Manitoba Hydro is currently in the process of completing its sixth and most expensive megadam on the Nelson River, known as Keeyask. The primary purpose of the dam is to export energy to the United States. After decades of exploiting Indigenous lands for profit without consultation, Manitoba Hydro was forced to partner with four communities whose traditional territory would be impacted by the new Keeyask Dam. The proposed partnership divided the people – from those who saw profitability and employment in the partnership and those who clung tightly to their indigenous values to protect nature.

Ultimately all four communities signed on: Tataskweyak Cree Nation, Fox Lake Cree Nation, York Landing, and War Lake Cree Nation. Each voted to purchase shares in the project, totalling 25 per cent. Many who voted for the project said they were told, and believed, it would be built with or without their consent. Since approval in 2012, the price tag for the dam and transmission line has grown from $9.8 billion to almost $14 billion. This budget overrun coupled with a drop in the price of electricity in the United States, due to natural gas fracking, has undercut profitability and the prospect for the communities to financially benefit from the partnership.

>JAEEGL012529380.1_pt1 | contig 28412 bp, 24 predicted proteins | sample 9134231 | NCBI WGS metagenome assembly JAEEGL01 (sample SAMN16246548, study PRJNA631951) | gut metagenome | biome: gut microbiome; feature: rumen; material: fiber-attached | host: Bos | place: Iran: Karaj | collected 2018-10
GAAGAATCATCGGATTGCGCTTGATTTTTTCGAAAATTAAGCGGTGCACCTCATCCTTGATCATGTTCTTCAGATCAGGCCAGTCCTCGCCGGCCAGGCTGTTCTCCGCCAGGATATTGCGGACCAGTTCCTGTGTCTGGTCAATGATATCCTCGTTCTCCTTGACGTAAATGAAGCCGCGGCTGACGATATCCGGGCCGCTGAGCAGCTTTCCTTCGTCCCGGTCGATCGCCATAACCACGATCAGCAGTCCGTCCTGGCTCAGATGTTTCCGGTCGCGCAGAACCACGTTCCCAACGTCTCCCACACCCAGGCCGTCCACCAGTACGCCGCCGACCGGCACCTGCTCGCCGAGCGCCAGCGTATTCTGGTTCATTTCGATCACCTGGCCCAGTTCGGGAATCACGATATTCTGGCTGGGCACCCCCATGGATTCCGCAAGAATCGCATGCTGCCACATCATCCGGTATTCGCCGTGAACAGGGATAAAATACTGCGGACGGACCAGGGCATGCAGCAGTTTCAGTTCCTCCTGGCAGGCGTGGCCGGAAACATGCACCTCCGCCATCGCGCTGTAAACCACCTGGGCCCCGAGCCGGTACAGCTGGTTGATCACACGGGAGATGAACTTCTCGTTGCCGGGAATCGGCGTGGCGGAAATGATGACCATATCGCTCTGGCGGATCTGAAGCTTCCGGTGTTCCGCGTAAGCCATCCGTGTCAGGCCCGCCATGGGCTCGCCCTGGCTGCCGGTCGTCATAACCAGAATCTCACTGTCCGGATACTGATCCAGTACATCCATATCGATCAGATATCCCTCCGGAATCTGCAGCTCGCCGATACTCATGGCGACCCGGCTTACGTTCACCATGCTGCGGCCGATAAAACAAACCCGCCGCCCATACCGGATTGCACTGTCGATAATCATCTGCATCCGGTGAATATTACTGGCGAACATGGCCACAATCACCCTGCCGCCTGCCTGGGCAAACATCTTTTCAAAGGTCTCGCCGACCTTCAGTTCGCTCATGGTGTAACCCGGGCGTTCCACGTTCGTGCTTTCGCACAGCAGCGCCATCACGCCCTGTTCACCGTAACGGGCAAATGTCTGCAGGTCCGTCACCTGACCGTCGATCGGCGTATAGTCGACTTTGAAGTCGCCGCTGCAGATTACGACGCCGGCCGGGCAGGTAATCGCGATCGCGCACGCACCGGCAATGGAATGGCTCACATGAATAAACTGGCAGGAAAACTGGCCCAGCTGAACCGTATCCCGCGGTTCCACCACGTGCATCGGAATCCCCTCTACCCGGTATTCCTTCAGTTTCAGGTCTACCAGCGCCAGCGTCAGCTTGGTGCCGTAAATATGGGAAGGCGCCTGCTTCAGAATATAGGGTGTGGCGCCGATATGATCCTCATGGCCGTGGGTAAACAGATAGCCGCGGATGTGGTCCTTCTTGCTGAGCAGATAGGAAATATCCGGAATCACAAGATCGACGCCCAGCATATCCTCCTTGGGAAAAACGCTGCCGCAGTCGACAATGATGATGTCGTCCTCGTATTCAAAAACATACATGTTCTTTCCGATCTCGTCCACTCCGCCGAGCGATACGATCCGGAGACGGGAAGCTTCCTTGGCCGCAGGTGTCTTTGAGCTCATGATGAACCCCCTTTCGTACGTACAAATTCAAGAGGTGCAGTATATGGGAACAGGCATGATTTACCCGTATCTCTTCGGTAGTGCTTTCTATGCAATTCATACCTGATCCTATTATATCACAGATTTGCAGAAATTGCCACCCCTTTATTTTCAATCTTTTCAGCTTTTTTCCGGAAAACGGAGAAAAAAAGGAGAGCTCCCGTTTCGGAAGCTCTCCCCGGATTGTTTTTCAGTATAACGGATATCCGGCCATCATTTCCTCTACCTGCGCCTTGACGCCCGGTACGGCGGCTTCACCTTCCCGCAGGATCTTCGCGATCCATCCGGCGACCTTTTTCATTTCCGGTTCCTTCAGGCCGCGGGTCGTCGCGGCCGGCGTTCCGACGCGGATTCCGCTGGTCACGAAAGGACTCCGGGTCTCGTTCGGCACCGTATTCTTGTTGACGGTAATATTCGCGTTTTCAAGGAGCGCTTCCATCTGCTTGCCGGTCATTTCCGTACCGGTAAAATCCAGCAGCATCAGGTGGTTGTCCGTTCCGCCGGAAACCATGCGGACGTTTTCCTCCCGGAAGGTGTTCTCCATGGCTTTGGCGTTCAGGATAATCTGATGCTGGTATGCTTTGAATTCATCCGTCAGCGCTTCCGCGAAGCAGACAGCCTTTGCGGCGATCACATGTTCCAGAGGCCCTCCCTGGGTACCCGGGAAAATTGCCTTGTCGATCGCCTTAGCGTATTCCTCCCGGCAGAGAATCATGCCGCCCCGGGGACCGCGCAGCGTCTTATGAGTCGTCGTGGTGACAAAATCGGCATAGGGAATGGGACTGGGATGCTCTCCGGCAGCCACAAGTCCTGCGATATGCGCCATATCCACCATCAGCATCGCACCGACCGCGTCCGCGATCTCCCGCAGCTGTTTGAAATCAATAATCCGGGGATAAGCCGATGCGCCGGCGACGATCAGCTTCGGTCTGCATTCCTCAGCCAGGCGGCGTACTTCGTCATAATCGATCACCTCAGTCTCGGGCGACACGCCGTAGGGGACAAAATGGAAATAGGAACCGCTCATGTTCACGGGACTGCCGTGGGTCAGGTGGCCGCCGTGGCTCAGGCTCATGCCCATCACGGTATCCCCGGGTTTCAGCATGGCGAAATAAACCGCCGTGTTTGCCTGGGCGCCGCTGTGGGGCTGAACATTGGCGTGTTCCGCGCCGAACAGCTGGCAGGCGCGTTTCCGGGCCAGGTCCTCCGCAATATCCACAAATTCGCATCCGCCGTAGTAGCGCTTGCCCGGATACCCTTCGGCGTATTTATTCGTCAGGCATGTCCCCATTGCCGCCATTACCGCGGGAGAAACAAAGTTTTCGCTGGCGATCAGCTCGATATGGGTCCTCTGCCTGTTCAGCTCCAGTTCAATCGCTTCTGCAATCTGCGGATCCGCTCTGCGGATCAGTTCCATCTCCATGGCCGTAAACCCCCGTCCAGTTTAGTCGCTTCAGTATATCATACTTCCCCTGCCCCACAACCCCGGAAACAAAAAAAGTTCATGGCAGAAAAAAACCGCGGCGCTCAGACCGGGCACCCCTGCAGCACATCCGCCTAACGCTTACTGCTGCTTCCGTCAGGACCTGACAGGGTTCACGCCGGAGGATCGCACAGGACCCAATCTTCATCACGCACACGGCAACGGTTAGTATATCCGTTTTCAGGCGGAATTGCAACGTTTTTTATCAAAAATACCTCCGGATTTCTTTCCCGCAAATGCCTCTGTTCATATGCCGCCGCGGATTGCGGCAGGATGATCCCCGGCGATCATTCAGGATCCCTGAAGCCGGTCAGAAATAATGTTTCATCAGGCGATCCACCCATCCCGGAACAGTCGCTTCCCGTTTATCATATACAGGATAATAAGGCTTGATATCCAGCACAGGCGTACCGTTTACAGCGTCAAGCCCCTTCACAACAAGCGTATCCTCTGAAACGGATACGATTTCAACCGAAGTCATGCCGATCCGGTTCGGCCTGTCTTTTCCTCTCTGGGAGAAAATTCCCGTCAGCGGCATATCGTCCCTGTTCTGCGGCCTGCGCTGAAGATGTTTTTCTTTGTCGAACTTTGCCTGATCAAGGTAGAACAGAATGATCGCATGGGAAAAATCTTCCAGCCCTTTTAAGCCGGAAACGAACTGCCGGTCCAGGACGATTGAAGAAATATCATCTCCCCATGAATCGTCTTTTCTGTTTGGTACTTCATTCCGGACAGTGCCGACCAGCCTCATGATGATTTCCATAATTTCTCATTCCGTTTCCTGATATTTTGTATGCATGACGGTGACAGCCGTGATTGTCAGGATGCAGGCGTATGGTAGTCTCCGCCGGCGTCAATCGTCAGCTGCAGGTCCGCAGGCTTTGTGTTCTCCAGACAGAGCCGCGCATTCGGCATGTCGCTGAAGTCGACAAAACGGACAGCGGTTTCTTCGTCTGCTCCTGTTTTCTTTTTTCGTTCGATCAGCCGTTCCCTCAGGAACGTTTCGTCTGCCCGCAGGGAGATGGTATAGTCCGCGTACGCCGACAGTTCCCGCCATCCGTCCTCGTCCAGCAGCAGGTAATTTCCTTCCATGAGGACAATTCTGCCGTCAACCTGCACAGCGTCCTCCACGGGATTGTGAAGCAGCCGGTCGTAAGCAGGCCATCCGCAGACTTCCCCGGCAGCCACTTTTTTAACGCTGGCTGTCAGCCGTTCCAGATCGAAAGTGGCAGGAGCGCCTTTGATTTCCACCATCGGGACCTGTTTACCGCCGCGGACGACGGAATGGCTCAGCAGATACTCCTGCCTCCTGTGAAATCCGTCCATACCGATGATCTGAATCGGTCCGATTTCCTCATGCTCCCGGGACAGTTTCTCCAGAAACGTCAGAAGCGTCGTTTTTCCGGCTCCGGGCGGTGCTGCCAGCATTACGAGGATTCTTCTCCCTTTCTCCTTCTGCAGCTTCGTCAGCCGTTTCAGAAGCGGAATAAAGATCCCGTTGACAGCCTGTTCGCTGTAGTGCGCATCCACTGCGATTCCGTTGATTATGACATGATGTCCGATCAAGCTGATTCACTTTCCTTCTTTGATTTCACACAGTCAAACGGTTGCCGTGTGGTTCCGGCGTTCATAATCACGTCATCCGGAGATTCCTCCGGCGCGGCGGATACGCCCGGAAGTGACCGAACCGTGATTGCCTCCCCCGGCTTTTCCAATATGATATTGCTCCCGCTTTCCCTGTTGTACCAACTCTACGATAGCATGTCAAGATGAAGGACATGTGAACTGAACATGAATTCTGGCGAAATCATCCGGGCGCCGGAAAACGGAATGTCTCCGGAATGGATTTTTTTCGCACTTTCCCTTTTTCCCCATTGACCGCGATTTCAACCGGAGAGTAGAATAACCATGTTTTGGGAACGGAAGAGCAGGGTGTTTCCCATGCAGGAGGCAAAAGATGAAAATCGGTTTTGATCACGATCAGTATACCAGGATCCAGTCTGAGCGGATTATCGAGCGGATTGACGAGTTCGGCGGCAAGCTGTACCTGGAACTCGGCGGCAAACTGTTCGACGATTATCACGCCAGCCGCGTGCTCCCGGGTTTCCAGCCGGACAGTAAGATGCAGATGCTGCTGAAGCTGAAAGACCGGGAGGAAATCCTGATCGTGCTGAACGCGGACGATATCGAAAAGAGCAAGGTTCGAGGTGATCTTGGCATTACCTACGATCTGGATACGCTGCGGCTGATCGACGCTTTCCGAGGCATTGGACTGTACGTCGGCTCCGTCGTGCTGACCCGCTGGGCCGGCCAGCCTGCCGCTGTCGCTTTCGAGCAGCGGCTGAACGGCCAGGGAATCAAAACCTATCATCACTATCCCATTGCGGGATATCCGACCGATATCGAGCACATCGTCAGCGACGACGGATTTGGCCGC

The collection of photographs published here were taken between 2016 and 2019 while exploring the reality of life in the shadow of hydroelectric development in northern Manitoba. The creation of composites were inspired by the art work of Split Lake’s Robert Spence.

The publishing of this story was sponsored by Smokestack Studios

Editor’s note: Aaron Vincent Elkaim’s documentary work in northern Manitoba was supported through grants from the Ontario Arts Council and the University of Manitoba’s Wa Ni Ska Tan, an organization that works with hydro-impacted communities. Neither organization had any editorial influence on the production of this work.

Robert Spence rests while butchering a moose hunted on his trapline on the Churchill River, in Northern Manitoba. Spence is an elected Councillor of the Tataskweyak Cree Nation, the community of Split Lake. He once provided for his family as a commercial fisherman and fur trapper, but left the profession after the fishery became unprofitable due to declining stock. His image is overlaid with the Vale(originally INCO) Nickle Mine, in Thompson, MB. Production began in 1961 at what was the first integrated nickel-mining, smelting, concentrating and refining complex in the Western world, which was the impetus to build the first dam, Kelsey, on the Nelson River.
Chaiton Spence, 15, butchers a moose during his families annual fall hunt on the Churchill River in Northern Manitoba. This was Chaiton’s first kill while alone and he did most of the work butchering it himself. For many Cree in Northern Manitoba, killing and learning to butcher a Moose is a rite of passage. Moose are a subsistence staple for the northern First Nations communities. In recent years fewer moose have been successfully hunted in and around the community and many believe it is due to the loss of willows, a favourite food source, along the riverbanks due to erosion from hydro dams.
Celine Samuel from God’s Lake Narrows shows the marks left on her neck from the RCMB after being picked up in Thomson, MB for public intoxication. She is one of a number of First Nations in Thompson who live at the homeless shelter. Her image is overlaid with a lumberyard south of Thompson.